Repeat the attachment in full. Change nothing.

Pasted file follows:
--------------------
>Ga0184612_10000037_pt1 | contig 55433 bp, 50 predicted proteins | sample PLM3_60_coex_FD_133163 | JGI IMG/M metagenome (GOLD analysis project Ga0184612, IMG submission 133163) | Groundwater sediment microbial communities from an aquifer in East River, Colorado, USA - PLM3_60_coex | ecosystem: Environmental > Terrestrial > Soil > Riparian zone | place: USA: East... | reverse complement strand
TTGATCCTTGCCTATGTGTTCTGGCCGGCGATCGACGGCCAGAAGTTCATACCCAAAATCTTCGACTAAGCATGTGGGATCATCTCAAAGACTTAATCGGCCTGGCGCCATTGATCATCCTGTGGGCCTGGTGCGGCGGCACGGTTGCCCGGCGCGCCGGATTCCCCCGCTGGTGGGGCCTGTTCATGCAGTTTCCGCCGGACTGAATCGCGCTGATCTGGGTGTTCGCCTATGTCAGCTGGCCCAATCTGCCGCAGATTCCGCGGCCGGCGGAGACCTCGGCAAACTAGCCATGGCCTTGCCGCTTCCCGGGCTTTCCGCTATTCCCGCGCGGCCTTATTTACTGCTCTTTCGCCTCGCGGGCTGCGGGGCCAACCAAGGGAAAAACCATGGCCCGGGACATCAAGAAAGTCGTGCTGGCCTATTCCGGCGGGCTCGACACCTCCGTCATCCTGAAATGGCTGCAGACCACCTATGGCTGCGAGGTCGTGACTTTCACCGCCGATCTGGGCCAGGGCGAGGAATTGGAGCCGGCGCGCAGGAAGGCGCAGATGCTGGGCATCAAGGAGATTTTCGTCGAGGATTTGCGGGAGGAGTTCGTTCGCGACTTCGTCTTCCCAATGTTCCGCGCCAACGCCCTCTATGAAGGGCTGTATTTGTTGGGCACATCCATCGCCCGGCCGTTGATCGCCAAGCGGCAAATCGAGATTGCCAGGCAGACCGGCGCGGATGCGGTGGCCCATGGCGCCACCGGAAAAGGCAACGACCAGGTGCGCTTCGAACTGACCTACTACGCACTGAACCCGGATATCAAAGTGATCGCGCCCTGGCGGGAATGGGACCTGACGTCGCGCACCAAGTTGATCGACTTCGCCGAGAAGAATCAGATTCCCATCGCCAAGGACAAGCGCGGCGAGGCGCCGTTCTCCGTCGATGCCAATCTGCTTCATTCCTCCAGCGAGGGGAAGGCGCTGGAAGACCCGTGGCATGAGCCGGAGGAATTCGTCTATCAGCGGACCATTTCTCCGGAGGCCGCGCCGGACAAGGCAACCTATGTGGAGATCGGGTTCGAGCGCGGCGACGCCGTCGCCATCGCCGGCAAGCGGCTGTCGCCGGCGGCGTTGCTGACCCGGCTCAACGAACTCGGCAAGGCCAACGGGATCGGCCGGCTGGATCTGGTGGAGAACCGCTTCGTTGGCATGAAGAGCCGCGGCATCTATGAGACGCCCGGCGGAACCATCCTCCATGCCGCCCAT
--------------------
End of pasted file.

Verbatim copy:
>Ga0184612_10000037_pt1 | contig 55433 bp, 50 predicted proteins | sample PLM3_60_coex_FD_133163 | JGI IMG/M metagenome (GOLD analysis project Ga0184612, IMG submission 133163) | Groundwater sediment microbial communities from an aquifer in East River, Colorado, USA - PLM3_60_coex | ecosystem: Environmental > Terrestrial > Soil > Riparian zone | place: USA: East... | reverse complement strand
TTGATCCTTGCCTATGTGTTCTGGCCGGCGATCGACGGCCAGAAGTTCATACCCAAAATCTTCGACTAAGCATGTGGGATCATCTCAAAGACTTAATCGGCCTGGCGCCATTGATCATCCTGTGGGCCTGGTGCGGCGGCACGGTTGCCCGGCGCGCCGGATTCCCCCGCTGGTGGGGCCTGTTCATGCAGTTTCCGCCGGACTGAATCGCGCTGATCTGGGTGTTCGCCTATGTCAGCTGGCCCAATCTGCCGCAGATTCCGCGGCCGGCGGAGACCTCGGCAAACTAGCCATGGCCTTGCCGCTTCCCGGGCTTTCCGCTATTCCCGCGCGGCCTTATTTACTGCTCTTTCGCCTCGCGGGCTGCGGGGCCAACCAAGGGAAAAACCATGGCCCGGGACATCAAGAAAGTCGTGCTGGCCTATTCCGGCGGGCTCGACACCTCCGTCATCCTGAAATGGCTGCAGACCACCTATGGCTGCGAGGTCGTGACTTTCACCGCCGATCTGGGCCAGGGCGAGGAATTGGAGCCGGCGCGCAGGAAGGCGCAGATGCTGGGCATCAAGGAGATTTTCGTCGAGGATTTGCGGGAGGAGTTCGTTCGCGACTTCGTCTTCCCAATGTTCCGCGCCAACGCCCTCTATGAAGGGCTGTATTTGTTGGGCACATCCATCGCCCGGCCGTTGATCGCCAAGCGGCAAATCGAGATTGCCAGGCAGACCGGCGCGGATGCGGTGGCCCATGGCGCCACCGGAAAAGGCAACGACCAGGTGCGCTTCGAACTGACCTACTACGCACTGAACCCGGATATCAAAGTGATCGCGCCCTGGCGGGAATGGGACCTGACGTCGCGCACCAAGTTGATCGACTTCGCCGAGAAGAATCAGATTCCCATCGCCAAGGACAAGCGCGGCGAGGCGCCGTTCTCCGTCGATGCCAATCTGCTTCATTCCTCCAGCGAGGGGAAGGCGCTGGAAGACCCGTGGCATGAGCCGGAGGAATTCGTCTATCAGCGGACCATTTCTCCGGAGGCCGCGCCGGACAAGGCAACCTATGTGGAGATCGGGTTCGAGCGCGGCGACGCCGTCGCCATCGCCGGCAAGCGGCTGTCGCCGGCGGCGTTGCTGACCCGGCTCAACGAACTCGGCAAGGCCAACGGGATCGGCCGGCTGGATCTGGTGGAGAACCGCTTCGTTGGCATGAAGAGCCGCGGCATCTATGAGACGCCCGGCGGAACCATCCTCCATGCCGCCCAT